Great Question!!! I had a couple of people contact me regarding my postcard on the Warrantless and Illegal searches in South San Francisco. In response to your question: . “ Is it only SSF that you need a Warrant or does everyone have that right?” Here’s the short answer: Accordingly to the 4th Amendment of our Constitution, everyone has that right. Here’s the long answer: Below are comments from me but, most importantly, these excerpts in black came from our Board of Realtor attorney. The Fourth Amendment of the United States Constitution: The right of the people to be secure in their persons, houses, papers and effects against unreasonable searches and seizures, shall not be violated, and no Warrants shall issue, but upon probable cause, supported by Oath or affirmation, and particularly describing the place to be searched, and persons or things to be seized. ***** Article 1, Section 13 of the California Constitution: The right of the people to be secure in their persons, houses, papers and effects against unreasonable searches and seizures, may not be violated; and a warrant may not issue except on probable cause, supported by oath or affirmative, particularly describing the place to be searched and the persons and things to be seized. ***** Chapter 1.12 Right of Entry for Inspection, South San Francisco Municipal Code 1.12.010 Authorized—Notice—Warrant. Whenever necessary to make an inspection to enforce any ordinance or resolution, or whenever there is reasonable cause to believe there exists an ordinance or resolution violation in any building or upon any premises within the jurisdiction of the city, any authorized official of the city may, upon presentation of proper credentials, enter such building or premises at all reasonable times to inspect the same or to perform any duty imposed upon him by ordinance; provided, that except in emergency situations or when consent of the owner and/or occupant to the inspection has been otherwise obtained, he shall give the owner and/or occupant, if they can be located after reasonable effort, twenty-four hours’ written notice of the authorized official’s intention to inspect. The notice transmitted to the owner and/or occupant shall state that the property owner has the right to refuse entry and that in the event such entry is refused, inspection may be made only upon issuance of a search warrant by a duly authorized magistrate. In the event the owner and/or occupant refuses entry after such request has been made, the official is empowered to seek assistance from any court of competent jurisdiction in obtaining such entry. (Ord. 643 § 1, 1972) Now here are comments from me: However, if there is reasonable cause, such as smoke and flames coming out of a home, that could be considered “reasonable cause”. But what SSF has been doing is making it mandatory to check to see that your smoke detectors are working, something that any homeowner can do, or even the buyer or buyer’s agent can do. No City inspector is needed. Also, the City is charging $125 to the homeowner to come into your home to do this inspection. While they are there, they start looking for problems that they can penalize the homeowner for which can get quite costly and it holds up the sale. SSF also says they require a Home and Safety Inspection, which is also another way of getting into your home. Once you let them in for these inspections, then it can get very expensive. SSF has no law or ordinance for either of these inspections. They just lead you to believe they do. However, there is a State Law that says smoke detectors must be installed and working at close of escrow. There is no mention of inspections. I am on a subcommittee of our Board of Realtors to deal with this problem. If you know of anyone who has had a problem in selling their home with regards to this, please let me know or have them contact me. However, I instruct my clients on the pros and cons of letting in the City for these inspections, and I have not had one client tell me they are okay allowing these inspectors inside their home. So, I do not have any stories to tell. But with the new Sewer Lateral Ordinance that became effective this year, I have already had a situation that turned ugly for the seller to the tune of $7,000 in repairs and fees. I could go on but I think you get the idea. Of course, it is always wise to get legal advice for a particular situation. Again, if you know of anyone who has had a problem, please do let me know. Be sure to inform your neighbors.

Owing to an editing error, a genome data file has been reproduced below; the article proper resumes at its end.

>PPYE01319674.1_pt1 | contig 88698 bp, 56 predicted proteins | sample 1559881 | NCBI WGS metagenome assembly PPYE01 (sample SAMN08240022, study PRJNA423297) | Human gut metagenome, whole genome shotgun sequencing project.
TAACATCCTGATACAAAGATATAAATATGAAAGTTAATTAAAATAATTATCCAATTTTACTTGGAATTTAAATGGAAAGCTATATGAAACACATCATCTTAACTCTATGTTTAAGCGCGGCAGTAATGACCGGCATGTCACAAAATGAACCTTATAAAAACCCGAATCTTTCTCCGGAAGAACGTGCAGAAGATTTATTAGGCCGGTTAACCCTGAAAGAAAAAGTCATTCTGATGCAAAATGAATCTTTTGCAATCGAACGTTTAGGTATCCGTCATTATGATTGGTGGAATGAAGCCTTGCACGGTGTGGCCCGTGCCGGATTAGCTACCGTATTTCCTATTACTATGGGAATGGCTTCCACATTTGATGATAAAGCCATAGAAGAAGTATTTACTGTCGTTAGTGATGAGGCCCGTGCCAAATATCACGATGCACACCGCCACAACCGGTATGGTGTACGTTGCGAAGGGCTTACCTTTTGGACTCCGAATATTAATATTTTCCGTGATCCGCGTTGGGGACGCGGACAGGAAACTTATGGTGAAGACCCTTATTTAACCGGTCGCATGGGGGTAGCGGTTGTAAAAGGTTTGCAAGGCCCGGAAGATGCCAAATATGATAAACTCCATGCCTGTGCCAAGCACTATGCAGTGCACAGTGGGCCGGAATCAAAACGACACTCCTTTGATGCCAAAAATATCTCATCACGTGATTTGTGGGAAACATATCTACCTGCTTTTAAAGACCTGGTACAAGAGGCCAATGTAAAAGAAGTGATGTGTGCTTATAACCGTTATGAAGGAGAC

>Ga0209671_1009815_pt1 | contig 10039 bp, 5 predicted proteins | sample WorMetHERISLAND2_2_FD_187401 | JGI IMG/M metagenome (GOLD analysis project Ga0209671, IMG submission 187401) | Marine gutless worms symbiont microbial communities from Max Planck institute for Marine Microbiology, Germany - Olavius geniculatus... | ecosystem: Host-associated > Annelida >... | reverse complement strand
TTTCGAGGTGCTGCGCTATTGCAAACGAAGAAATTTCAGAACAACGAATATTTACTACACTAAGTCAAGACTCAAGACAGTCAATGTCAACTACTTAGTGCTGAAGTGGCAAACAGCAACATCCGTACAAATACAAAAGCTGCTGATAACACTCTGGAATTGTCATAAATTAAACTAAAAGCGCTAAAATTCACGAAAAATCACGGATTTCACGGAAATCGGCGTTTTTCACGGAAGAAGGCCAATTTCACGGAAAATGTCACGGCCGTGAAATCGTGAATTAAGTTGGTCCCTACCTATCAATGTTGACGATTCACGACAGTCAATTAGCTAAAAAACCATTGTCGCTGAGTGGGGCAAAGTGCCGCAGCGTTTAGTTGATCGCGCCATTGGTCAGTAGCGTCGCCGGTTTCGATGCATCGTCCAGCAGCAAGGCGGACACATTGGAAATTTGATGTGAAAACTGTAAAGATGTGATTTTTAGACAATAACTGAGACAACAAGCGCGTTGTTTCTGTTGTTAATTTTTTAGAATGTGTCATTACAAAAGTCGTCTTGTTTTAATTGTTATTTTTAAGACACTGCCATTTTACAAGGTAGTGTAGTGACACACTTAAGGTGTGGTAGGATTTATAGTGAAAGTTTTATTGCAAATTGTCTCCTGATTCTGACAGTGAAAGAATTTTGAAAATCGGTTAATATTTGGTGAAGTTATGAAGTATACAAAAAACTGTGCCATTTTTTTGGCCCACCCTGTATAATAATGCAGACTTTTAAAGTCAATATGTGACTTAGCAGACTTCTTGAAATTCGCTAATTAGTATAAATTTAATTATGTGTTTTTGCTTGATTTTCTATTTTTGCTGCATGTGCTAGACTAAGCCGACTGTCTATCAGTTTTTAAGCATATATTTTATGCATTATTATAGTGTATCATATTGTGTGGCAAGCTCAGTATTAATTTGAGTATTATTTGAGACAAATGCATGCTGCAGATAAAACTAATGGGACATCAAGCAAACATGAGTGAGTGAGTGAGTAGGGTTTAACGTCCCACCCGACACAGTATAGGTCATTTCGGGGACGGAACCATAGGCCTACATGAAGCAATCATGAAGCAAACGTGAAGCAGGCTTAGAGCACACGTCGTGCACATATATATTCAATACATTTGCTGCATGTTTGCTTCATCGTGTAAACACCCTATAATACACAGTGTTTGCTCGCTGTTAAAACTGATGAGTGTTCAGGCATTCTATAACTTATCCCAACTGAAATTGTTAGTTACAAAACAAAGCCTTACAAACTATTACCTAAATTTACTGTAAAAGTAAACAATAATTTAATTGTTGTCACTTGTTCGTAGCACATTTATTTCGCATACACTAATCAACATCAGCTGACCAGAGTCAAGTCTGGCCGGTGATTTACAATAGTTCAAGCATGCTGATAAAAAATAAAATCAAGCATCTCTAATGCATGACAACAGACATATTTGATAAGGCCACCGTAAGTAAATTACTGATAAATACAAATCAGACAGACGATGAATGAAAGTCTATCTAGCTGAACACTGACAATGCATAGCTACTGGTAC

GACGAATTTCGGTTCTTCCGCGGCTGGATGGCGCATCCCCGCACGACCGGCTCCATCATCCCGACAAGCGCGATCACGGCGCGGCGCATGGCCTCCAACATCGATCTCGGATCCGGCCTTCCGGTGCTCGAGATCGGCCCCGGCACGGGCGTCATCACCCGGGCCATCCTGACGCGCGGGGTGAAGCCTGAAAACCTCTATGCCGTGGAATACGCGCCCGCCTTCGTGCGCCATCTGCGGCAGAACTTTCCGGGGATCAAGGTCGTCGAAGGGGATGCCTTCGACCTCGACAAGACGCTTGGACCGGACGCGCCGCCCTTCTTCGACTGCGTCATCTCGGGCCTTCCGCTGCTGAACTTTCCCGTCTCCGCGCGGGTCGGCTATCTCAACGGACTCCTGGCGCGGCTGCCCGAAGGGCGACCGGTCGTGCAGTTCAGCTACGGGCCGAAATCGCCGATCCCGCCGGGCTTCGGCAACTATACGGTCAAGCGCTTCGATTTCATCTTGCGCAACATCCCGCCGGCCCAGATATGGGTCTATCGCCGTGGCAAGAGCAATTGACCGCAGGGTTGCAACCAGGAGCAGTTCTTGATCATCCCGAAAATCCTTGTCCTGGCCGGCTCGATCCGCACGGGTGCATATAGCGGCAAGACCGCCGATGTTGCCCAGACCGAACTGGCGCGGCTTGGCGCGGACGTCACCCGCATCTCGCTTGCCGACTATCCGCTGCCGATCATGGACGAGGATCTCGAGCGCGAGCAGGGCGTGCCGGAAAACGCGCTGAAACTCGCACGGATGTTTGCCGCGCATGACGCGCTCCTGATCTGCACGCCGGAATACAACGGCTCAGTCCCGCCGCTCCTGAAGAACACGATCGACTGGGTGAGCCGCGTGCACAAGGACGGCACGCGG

Watch out! The City may